Visiting Pevensey Bay, East Sussex, England: quaint, English village with bracing sea air and memories of past wars

Flag of England
Flag of England | Source
Martello Tower 66 and Sovereign Harbour, Eastbourne, taken at a distance from Pevensey Bay
Martello Tower 66 and Sovereign Harbour, Eastbourne, taken at a distance from Pevensey Bay | Source
Pevensey Bay Aqua Club, located on the beach near the centre of Pevensey Bay.
Pevensey Bay Aqua Club, located on the beach near the centre of Pevensey Bay. | Source
Pevensey Bay Sailing Club
Pevensey Bay Sailing Club | Source
 Timberlaine Road from the beach, Pevensey Bay. Martello Tower 61 is on the right of the view.
Timberlaine Road from the beach, Pevensey Bay. Martello Tower 61 is on the right of the view. | Source
Castle Inn, Pevensey Bay
Castle Inn, Pevensey Bay | Source
Castle Inn, High Street at Pevensey Bay
Castle Inn, High Street at Pevensey Bay | Source
Map location of Wealden District, East Sussex
Map location of Wealden District, East Sussex | Source

Quintessential Sussex-by-the-Sea

Pevensey Bay has always struggled somewhat to maintain an independent identity. In the 17th century it was known as Wallsend, the eastern extension of Eastbourne's sea wall. Today it is administratively part of Pevensey, a kilometre or so inland, with its castle and other ancient buildings.

However, for the visitor, Pevensey Bay has various, attractive aspects. As a vacation destination, the settlement runs largely parallel to its shingle beach, from which fine views of Eastbourne — especially Sovereign Harbour — may be obtained (see main photo, above). At earlier stages of its existence, Pevensey Bay was variously a small haven for fishermen and smugglers.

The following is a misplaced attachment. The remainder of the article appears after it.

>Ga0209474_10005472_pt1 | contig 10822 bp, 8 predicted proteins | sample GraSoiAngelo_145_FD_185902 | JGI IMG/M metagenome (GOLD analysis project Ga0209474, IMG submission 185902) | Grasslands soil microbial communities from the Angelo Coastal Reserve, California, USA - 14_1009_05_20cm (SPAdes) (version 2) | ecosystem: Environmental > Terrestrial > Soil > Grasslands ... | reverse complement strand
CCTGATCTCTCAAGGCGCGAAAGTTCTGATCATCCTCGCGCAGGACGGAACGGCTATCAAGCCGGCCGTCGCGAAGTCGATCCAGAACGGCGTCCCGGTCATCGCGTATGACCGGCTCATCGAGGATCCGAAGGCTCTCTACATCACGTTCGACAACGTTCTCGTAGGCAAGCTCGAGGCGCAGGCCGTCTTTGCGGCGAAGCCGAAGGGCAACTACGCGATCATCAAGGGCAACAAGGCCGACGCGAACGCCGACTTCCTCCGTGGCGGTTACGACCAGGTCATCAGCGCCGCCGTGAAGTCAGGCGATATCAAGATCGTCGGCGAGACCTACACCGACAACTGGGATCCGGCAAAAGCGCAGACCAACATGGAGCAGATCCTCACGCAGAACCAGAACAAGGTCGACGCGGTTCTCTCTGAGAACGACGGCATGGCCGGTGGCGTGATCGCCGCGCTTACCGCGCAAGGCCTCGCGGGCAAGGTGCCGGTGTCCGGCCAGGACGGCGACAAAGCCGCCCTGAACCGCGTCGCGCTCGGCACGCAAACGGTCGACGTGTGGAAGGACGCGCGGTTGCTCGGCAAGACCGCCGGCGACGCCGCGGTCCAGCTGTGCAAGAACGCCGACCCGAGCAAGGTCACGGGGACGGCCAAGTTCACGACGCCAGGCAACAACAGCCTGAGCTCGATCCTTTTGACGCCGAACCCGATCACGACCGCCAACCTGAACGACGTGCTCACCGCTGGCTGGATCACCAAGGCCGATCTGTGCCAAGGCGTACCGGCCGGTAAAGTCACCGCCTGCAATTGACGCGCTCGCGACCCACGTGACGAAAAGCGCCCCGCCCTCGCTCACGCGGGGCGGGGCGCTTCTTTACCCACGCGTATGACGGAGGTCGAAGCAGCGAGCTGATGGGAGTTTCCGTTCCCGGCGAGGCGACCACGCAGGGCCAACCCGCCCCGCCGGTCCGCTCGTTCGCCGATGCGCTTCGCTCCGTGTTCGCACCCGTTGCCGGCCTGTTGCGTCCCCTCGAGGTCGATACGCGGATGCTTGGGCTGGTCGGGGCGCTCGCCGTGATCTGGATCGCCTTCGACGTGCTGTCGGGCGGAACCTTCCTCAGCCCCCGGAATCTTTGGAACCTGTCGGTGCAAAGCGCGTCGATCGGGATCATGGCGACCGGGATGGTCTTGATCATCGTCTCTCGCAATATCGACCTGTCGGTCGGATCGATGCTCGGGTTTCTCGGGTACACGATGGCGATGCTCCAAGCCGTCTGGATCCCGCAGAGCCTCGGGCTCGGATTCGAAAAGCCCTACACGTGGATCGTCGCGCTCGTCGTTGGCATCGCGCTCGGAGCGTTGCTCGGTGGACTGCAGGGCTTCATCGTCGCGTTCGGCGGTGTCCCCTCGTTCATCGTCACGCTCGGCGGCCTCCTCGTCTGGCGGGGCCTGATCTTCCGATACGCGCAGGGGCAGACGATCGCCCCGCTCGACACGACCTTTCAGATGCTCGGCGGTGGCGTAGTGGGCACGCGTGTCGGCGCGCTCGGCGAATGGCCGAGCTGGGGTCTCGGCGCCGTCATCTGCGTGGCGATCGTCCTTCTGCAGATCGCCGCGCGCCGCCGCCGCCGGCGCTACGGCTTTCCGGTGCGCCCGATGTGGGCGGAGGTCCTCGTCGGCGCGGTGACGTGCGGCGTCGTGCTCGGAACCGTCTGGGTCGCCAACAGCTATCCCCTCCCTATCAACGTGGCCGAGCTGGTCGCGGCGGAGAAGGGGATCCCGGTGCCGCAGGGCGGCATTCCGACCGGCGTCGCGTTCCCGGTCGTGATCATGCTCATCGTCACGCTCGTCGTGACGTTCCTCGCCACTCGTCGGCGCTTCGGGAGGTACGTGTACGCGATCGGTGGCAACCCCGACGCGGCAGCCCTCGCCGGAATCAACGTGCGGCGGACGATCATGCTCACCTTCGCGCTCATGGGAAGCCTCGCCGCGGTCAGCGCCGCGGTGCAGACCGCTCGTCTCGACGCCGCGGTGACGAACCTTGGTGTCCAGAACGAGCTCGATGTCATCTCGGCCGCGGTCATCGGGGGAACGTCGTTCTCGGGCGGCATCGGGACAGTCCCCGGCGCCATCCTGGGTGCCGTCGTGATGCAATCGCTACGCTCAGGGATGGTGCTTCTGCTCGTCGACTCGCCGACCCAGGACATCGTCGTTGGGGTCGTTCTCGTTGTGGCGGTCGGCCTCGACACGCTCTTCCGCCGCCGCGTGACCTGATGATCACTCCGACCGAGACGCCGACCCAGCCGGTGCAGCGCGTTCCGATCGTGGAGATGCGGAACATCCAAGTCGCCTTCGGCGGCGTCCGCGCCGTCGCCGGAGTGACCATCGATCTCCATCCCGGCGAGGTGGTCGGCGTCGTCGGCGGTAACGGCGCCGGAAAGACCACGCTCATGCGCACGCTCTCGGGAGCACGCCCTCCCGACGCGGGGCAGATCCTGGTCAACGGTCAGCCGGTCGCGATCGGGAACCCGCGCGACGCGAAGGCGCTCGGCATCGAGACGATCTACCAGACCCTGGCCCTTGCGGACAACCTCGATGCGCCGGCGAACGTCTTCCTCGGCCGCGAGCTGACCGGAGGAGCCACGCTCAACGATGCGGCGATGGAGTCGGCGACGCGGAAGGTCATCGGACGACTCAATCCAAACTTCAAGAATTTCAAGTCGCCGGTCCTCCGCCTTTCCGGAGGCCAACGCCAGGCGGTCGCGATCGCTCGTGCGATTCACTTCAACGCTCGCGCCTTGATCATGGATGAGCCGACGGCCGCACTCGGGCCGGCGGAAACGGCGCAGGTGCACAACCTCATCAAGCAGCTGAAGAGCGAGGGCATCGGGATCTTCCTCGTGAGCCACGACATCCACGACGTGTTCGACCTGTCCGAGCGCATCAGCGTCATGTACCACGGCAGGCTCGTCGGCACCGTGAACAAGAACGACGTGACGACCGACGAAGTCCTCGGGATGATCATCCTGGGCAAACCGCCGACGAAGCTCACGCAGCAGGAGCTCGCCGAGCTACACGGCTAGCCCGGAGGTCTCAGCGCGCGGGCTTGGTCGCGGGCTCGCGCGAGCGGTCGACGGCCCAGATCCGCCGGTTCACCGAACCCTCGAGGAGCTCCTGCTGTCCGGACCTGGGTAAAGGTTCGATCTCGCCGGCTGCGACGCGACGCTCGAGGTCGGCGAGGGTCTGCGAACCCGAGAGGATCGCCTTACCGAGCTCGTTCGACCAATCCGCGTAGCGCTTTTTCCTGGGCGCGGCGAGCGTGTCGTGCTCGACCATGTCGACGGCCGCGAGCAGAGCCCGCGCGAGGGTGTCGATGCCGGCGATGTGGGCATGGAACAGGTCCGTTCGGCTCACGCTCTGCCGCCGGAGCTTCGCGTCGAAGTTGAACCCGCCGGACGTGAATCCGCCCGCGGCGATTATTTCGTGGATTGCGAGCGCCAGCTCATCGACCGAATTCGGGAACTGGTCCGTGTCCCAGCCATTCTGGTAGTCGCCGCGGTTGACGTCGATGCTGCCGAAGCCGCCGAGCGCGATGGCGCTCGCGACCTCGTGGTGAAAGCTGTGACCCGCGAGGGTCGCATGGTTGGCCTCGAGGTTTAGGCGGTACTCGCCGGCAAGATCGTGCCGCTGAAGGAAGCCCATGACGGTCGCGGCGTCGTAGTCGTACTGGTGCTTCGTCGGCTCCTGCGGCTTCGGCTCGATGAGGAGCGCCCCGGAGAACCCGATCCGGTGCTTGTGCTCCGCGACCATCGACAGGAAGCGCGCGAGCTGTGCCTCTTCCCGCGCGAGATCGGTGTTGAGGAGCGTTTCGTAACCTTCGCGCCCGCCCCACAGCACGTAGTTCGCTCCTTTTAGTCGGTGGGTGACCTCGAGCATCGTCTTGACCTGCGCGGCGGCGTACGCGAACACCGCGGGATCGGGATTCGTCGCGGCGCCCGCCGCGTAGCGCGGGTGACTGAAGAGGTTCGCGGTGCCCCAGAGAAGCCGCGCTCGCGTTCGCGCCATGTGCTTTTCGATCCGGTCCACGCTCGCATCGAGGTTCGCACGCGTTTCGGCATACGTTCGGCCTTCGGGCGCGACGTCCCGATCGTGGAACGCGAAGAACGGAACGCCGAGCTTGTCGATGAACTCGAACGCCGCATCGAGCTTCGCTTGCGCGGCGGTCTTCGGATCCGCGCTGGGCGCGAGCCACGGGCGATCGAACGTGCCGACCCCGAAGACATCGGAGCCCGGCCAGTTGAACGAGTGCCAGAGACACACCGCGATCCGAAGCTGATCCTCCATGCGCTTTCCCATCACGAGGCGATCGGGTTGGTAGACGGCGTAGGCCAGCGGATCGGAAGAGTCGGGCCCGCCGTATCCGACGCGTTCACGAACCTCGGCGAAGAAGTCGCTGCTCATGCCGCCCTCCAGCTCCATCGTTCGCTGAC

Many of the Martello Towers, built to withstand invasion in Napoleonic times, have survived along this section of the Sussex coast, and a number of these may be seen in the Eastbourne and Pevensey Bay area. Various of these remaining Martello Towers have been converted to different uses, including residential: rather desirable — if unusual — real estate. Also, at Pevensey Bay, dating from World War Two, concrete, anti-tank devices may still be seen.

Pevensey Bay, then, is a small, village-like entity, and, particularly in its High Street, exudes the aura of a quaint, English village. It is, however, popular with visitors from far and wide and I was even able to purchase a French newspaper at a local store, indicating that it caters for a wide variety of vacationers.

And what of retirees, also? Well, local cynics may claim that the frequency of local rail links are owing to all the outsiders, rather than local people, who have decided to make their home here, with retirement in prospect. But it is nevertheless true that Pevensey Bay in the summer — its beaches and mild climate popular with vacationers — is a rather different Pevensey Bay from the relatively deserted place that it becomes during the winter, with its bleak and blustery shingle shoreline. A place, then, that people aspire to retire to. (And that others may eventually aspire to retire from.) But to North American visitors, undoubtedly positive impressions will result — at whatever time of the year.

Pevensey Bay, with Pevensey and Westham, are located in the Wealden District of England's East Sussex.

Also worth seeing

Pevensey (distance: 1 kilometre); in addition to its Castle and Medieval church, among the various, significant structures are the Old Courthouse and the Old Minthouse.

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How to get there: United Airlines flies to London Heathrow Airport, where car rental is available. (Distance from London Heathrow to Pevensey Bay : approx. 147 kilometres.) For access by road, take M25/M23/A23/A27. There are rail links to Pevensey Bay railroad station from London Victoria station. Some facilities may be withdrawn without notice. Please check with the airline or your travel agent for up to date information.

MJFenn is an independent travel writer based in Ontario, Canada.

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